Nigel Farage the outsider gets on the inside track of British politics

Those in Britain who look to a far-right party for answers on immigration may end up with more than they bargained for, writes Michael Simkins

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In his list of things you need to appreciate in order to call yourself truly British, the author Bill Bryson includes “Marmite, milky tea, and the belief that household wiring is an interesting topic for conversation”. This cultural inventory may soon need revising, however, after a report by Policy Exchange predicted that by 2051, up to 30 per cent of the UK population will be non-white.

The implications of this report are either a healthy confirmation of Britain’s ever-changing demographic, or a matter of grave cultural concern, according to your view.

While many parts of the country remain as they have done for many years, others have altered dramatically. And with the recent wave of migrants from Eastern Europe adding to this multicultural melting pot, you’re as likely in some parts of Britain to hear Russian or Somali being spoken, as you are English.

Enter Nigel Farage. He is the leader, ringmaster and all-purpose spokesman for the UK Independence Party (or UKIP for short). Committed to withdrawal from the EU, and to arresting what it considers to be the deluge of untrammeled immigration, the party was, until recently, little more than a minor political irritation and a rich source of mocking humour for satirists and comedians. And with a mere handful of MEPs in the European Parliament and not a single representative in Westminster, there seemed little prospect of them ever becoming more than a glorified protest group.

But with European elections only a month away and a guaranteed referendum on EU membership a very real prospect, UKIP has seized its chance. A recent survey suggests that up to 60 per cent of the electorate are thinking of voting for them in a month’s time.

UKIP’s leader, meanwhile, is positively ubiquitous: on talk shows, political debates, and even plastered across street hoardings, always in his trademark covert coat and trilby, often with a cigarette in his hand, and inevitably with a ready smile and a sound bite. The term “irrepressible” could have been coined for him.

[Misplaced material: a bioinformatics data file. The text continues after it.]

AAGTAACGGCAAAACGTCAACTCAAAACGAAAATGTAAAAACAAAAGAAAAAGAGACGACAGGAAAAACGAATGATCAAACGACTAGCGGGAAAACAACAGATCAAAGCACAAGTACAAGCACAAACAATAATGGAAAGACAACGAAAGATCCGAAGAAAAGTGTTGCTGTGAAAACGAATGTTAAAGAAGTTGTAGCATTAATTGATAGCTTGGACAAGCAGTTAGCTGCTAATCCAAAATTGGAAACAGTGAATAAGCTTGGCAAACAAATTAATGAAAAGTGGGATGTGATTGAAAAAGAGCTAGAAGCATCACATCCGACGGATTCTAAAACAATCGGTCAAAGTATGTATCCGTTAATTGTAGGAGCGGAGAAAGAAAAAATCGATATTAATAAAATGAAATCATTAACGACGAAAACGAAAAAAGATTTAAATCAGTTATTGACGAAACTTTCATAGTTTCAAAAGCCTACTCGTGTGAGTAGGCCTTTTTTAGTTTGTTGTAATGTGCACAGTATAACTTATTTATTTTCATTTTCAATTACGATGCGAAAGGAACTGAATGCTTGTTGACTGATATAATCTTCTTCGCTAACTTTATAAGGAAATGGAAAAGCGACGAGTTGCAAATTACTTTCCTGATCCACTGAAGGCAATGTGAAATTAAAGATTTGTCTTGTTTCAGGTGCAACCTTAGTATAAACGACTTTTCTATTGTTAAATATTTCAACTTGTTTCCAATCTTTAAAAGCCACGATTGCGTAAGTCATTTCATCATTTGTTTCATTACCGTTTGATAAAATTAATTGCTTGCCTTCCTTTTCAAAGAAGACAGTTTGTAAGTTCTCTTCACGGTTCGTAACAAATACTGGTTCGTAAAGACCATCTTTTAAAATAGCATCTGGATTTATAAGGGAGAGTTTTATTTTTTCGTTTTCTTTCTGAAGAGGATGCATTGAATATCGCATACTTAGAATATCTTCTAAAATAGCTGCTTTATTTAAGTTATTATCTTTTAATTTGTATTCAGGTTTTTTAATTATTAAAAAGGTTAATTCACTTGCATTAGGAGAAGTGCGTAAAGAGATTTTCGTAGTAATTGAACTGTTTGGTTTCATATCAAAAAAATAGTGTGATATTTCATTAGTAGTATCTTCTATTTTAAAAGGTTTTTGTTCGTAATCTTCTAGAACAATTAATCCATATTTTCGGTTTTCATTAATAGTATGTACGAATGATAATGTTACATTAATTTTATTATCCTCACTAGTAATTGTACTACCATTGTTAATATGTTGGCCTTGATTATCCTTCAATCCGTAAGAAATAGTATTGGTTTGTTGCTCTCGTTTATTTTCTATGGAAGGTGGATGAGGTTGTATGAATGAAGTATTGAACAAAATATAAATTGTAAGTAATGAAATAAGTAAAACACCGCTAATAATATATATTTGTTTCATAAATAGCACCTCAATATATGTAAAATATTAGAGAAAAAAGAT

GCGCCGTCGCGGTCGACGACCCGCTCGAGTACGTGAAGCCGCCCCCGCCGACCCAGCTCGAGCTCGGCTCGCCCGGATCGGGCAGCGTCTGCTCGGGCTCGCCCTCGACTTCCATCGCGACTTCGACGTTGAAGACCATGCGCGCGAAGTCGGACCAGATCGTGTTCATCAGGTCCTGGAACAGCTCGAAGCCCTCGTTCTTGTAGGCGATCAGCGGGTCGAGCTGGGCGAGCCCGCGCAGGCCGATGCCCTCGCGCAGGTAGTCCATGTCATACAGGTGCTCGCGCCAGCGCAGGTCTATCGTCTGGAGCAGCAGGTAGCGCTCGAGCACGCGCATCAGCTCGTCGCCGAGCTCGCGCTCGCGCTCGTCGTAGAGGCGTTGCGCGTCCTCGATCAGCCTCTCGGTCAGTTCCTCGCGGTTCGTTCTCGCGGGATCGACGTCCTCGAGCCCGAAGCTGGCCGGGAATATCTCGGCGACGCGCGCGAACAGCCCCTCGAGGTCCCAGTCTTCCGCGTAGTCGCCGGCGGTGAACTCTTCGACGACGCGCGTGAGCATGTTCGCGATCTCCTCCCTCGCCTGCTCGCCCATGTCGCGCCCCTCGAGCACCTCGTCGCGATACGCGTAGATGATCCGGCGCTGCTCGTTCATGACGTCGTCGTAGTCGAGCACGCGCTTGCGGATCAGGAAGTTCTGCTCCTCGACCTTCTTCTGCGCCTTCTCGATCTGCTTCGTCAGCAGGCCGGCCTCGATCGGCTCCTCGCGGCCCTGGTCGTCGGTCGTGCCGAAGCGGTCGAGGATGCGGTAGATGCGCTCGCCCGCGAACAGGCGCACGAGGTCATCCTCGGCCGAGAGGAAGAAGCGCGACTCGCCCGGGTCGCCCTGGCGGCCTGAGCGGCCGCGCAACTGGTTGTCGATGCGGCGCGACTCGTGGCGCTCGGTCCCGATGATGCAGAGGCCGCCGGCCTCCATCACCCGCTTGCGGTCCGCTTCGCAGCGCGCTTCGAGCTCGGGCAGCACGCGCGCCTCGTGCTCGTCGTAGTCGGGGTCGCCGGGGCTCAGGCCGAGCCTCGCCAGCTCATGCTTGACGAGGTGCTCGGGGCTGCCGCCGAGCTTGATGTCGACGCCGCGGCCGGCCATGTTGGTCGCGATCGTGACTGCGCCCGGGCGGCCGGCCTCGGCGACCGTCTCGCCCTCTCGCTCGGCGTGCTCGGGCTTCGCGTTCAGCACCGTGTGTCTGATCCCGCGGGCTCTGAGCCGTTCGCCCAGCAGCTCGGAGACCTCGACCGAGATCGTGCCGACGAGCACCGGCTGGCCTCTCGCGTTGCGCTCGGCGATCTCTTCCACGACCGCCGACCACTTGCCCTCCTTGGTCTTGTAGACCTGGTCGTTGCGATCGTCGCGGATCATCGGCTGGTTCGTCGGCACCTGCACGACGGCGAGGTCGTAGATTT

To many he remains a small-minded Little Englander, using nebulous national fears seasoned with predictions about our loss of national sovereignty to further his own political ends. Indeed, during one televised debate this week in Southampton a member of the audience confronted him with the appellation “charismatic, bombastic and very dangerous”, an accusation Mr Farage shrugged off with his customary aplomb.

Yet his very outsidership is perhaps his greatest asset. A self-styled man of the people, with no established power base and little to lose, he has positioned himself as the mouthpiece of the ordinary citizen, able to express uneasy truths that other politicians dare not articulate.

That he and his party attract many who would like to live in a nation preserved in aspic sometime in the 1950s is undeniable, but he also appeals to many more who would be horrified to find themselves labelled either racist or parochial. And while he remains a figure of scorn to many, his ability to crystallise and connect with an underlying wave of public concern has resulted in his emergence as a political heavyweight.

However unpalatable it may seem to some, the fact is that while most UK citizens would now consider themselves to be at ease both with our continental neighbours and the notion of a multicultural society, many still harbour vague fears that the UK is being subsumed by European legislation, and that our unique cultural identity is being overwhelmed too soon, too quickly.

Disillusionment with European politics and anxiety about immigration might seem an unlikely rallying point for disgruntled voters; yet Mr Farage has skilfully linked the two issues, and used the vacuum left by politicians unwilling to tackle these issues head-on to press his claim.

As the political landscape continues to shift, UKIP could yet play havoc with the political status quo, even if he cannot achieve actual power. Yet to those voters who may be tempted to give Mr Farage their cross at the ballot box in a few weeks time, it may be worthwhile quoting the concluding verse of Hilaire Belloc’s cautionary tale of Jim, Who Ran Away from His Nurse, and Was Eaten by a Lion.

“And always keep a hold of nurse”, he wrote, “for fear of finding something worse …”

Michael Simkins is an actor and writer based in London

On Twitter: @michael_simkins